FOLLOWING its successful rehabilitation early this year, Larsian Food Street is expected to provide a better dining experience to new and old diners.
Though he admitted that the soft opening last weekend was marred with controversy, Larsian Food Street administrator Joey Herrera assured customers that new policies were instituted to prevent customers from being abused by erring food handlers.
During a weekly forum organized by the Cebu Provincial Government on Friday, Nov. 16, Herrera told reporters that the P1.8 million rehabilitation of Larsian did not only focus on improving the structure and its amenities, but also in improving the services of those doing business there.
Aside from constructing better drainage, a cleaner dining area and better comfort rooms, Herrera said that Capitol also subjected the food handlers of Larsian’s 59 food stalls to food-handling seminars, which the Provincial Government also sponsored.
Food handlers are also required to wear the proper gear, such as hairnets and mouth guards, among others, to prevent food contamination.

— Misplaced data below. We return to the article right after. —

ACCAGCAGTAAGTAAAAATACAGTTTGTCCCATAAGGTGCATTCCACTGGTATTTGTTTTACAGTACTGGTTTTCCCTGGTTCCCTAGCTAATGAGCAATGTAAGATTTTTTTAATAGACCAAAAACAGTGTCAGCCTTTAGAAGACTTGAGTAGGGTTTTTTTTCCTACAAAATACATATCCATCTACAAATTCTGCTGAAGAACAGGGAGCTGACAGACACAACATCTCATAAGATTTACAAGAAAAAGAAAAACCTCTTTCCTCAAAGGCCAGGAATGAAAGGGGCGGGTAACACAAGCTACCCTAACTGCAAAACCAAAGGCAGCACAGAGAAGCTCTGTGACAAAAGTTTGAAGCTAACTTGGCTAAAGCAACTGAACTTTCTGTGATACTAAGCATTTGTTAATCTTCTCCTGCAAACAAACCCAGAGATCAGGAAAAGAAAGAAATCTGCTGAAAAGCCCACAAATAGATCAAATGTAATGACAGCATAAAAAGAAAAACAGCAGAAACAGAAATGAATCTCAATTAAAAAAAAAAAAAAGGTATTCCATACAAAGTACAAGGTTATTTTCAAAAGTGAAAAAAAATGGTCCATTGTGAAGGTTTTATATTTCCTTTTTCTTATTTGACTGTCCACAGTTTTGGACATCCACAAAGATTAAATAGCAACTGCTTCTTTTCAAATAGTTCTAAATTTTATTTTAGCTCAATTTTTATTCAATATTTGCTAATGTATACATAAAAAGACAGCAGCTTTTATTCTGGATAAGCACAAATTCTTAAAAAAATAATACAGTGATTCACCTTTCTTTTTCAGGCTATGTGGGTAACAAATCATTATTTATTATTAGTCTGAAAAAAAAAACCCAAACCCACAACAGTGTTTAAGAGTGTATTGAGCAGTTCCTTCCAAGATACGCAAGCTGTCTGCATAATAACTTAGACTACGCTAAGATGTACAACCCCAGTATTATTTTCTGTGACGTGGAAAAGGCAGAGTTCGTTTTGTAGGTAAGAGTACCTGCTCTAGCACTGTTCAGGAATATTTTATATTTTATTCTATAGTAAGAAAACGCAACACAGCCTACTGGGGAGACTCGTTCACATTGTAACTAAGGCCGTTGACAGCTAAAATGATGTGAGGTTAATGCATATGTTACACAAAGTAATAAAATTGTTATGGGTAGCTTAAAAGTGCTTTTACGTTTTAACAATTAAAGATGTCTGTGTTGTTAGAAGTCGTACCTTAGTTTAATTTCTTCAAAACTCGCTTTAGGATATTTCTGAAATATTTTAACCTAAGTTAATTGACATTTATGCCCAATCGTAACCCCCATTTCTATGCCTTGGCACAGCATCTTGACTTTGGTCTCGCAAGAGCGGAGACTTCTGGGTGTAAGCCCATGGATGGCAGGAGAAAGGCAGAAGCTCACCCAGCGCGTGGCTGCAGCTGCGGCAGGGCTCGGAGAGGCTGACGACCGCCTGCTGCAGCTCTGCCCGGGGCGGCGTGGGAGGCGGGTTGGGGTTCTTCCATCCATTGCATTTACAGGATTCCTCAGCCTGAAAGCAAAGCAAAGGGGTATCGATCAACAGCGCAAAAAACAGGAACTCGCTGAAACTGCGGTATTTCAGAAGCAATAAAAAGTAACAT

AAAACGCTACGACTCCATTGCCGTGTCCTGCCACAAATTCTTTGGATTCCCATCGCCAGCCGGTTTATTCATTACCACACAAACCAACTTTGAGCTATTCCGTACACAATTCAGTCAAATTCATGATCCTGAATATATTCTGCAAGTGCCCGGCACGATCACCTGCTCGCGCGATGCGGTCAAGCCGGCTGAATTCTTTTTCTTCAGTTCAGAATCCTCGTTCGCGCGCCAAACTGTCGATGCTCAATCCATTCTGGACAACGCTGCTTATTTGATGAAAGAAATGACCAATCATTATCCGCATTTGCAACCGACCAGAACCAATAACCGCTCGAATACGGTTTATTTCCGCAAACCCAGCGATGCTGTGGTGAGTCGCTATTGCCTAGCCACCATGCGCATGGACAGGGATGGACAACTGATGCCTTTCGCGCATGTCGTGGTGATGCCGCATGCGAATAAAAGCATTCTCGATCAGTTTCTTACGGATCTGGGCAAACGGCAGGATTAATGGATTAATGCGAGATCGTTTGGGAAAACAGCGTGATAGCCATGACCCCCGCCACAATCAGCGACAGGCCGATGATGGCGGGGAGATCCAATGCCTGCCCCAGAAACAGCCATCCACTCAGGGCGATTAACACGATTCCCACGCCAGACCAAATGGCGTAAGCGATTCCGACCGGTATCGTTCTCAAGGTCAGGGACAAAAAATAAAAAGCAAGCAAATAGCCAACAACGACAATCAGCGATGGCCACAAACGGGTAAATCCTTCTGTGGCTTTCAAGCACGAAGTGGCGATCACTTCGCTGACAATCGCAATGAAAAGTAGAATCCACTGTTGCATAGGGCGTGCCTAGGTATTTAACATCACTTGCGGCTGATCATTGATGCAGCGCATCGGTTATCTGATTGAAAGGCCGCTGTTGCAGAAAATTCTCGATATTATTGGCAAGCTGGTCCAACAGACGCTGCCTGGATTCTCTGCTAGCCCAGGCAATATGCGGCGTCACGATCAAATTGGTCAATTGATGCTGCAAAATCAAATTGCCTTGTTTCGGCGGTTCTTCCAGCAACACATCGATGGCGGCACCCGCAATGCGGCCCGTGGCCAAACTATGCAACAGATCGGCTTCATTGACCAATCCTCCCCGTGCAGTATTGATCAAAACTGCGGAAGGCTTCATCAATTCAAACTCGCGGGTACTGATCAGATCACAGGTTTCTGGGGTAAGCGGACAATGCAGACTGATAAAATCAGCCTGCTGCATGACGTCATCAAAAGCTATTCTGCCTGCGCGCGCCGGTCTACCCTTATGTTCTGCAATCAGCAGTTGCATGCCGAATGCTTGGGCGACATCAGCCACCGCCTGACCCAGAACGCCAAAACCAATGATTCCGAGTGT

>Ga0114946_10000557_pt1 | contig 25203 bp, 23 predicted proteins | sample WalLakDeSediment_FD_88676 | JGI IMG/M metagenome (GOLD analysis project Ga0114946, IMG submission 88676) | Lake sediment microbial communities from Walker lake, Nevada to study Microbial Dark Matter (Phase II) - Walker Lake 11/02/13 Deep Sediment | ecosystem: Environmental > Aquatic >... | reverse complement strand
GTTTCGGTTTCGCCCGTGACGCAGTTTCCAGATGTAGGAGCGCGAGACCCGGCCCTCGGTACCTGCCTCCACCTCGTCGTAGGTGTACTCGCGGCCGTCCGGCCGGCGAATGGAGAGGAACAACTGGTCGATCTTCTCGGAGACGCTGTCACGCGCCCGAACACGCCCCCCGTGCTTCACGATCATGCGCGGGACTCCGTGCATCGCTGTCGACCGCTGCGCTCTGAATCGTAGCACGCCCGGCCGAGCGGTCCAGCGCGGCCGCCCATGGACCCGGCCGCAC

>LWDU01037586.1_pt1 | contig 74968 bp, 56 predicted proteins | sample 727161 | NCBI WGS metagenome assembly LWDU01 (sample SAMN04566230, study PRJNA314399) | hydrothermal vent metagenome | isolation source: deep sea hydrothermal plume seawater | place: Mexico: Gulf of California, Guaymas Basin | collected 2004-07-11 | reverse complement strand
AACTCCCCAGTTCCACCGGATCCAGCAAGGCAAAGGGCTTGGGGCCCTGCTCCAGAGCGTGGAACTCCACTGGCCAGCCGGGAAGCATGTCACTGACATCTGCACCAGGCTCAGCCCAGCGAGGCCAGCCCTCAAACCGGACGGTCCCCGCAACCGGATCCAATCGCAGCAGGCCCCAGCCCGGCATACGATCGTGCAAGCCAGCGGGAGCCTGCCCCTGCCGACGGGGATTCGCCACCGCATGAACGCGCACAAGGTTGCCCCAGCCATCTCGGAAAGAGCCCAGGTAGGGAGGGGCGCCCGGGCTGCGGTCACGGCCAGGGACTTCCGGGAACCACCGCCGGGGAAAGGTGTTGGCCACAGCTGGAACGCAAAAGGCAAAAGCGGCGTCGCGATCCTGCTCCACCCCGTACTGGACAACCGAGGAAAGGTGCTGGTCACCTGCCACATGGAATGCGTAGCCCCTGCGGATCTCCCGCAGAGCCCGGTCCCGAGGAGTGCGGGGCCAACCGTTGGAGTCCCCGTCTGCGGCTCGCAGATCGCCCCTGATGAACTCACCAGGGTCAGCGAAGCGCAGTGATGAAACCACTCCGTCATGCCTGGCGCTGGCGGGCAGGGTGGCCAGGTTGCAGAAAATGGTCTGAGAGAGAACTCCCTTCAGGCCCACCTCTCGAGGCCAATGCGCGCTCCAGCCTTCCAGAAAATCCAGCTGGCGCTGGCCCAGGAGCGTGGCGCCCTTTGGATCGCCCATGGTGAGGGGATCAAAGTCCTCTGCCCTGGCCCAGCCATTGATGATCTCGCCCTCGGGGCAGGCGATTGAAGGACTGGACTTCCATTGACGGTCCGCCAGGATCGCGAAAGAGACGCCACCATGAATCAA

Unlike in the past, food handlers at Larsian are no longer allowed to wear slippers, shorts and sleeveless shirts when serving their guests, Herrera said.
Food stalls will also undergo periodic inspections from the Cebu City Health Office to determine if the services are sanitary, Herrera said.
Servers are also no longer allowed to approach customers to encourage them to eat in their stall.
Stall owners are also required to provide a menu of their products to prevent incidents of overcharging.
This, after a netizen complained on social media that she was overcharged by two food handlers at Larsian Food Street over the weekend.
The two food handlers have since been banned from entering the food strip, said Herrera.
Workers who are caught committing violations against customers could be fined P200 to P300 or could be banned from entering Larsian Food Street indefinitely.
But aside from workers, even stall owners whose employees commit violations are subjected to sanctions as well.
Store owners could face fines of at least P1,000 or face revocation of their contracts if their workers are caught committing serious violations against customers such as overcharging or not wearing the proper gear when serving.
Herrera also urged the public to report erring food handlers and stall owners.
“Kung naa gyuy mga stall owners ug food handlers nga dili mutuman sa among lagda, mas maayo dili ninyo i-patronize ang ilang stalls (If there are stall owners and food handlers who don’t follow our rules, then it’s better if you don’t patronize their stalls),” Herrera added. JKV